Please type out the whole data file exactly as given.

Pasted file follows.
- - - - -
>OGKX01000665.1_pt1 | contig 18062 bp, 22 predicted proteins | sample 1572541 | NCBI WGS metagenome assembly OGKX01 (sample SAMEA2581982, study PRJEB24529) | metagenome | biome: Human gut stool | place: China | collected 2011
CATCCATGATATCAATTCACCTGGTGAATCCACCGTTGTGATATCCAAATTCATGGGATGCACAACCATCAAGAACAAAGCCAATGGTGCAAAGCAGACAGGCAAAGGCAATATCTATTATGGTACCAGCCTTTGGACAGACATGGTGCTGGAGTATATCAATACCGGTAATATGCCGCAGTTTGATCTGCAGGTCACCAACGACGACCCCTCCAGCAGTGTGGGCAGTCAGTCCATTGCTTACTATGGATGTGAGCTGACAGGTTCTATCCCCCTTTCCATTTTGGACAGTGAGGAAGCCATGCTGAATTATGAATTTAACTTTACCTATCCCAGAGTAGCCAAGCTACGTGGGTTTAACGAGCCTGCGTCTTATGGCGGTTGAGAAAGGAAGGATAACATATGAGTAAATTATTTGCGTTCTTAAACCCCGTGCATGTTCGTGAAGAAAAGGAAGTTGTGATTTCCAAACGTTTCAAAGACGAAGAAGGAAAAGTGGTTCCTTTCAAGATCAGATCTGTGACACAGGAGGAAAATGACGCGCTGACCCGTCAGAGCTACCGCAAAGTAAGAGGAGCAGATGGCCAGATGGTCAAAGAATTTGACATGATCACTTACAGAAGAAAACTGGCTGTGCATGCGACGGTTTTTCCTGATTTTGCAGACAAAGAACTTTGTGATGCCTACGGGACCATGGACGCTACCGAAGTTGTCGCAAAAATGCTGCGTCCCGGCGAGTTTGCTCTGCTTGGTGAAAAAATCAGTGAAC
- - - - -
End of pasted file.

>OGKX01000665.1_pt1 | contig 18062 bp, 22 predicted proteins | sample 1572541 | NCBI WGS metagenome assembly OGKX01 (sample SAMEA2581982, study PRJEB24529) | metagenome | biome: Human gut stool | place: China | collected 2011
CATCCATGATATCAATTCACCTGGTGAATCCACCGTTGTGATATCCAAATTCATGGGATGCACAACCATCAAGAACAAAGCCAATGGTGCAAAGCAGACAGGCAAAGGCAATATCTATTATGGTACCAGCCTTTGGACAGACATGGTGCTGGAGTATATCAATACCGGTAATATGCCGCAGTTTGATCTGCAGGTCACCAACGACGACCCCTCCAGCAGTGTGGGCAGTCAGTCCATTGCTTACTATGGATGTGAGCTGACAGGTTCTATCCCCCTTTCCATTTTGGACAGTGAGGAAGCCATGCTGAATTATGAATTTAACTTTACCTATCCCAGAGTAGCCAAGCTACGTGGGTTTAACGAGCCTGCGTCTTATGGCGGTTGAGAAAGGAAGGATAACATATGAGTAAATTATTTGCGTTCTTAAACCCCGTGCATGTTCGTGAAGAAAAGGAAGTTGTGATTTCCAAACGTTTCAAAGACGAAGAAGGAAAAGTGGTTCCTTTCAAGATCAGATCTGTGACACAGGAGGAAAATGACGCGCTGACCCGTCAGAGCTACCGCAAAGTAAGAGGAGCAGATGGCCAGATGGTCAAAGAATTTGACATGATCACTTACAGAAGAAAACTGGCTGTGCATGCGACGGTTTTTCCTGATTTTGCAGACAAAGAACTTTGTGATGCCTACGGGACCATGGACGCTACCGAAGTTGTCGCAAAAATGCTGCGTCCCGGCGAGTTTGCTCTGCTTGGTGAAAAAATCAGTGAAC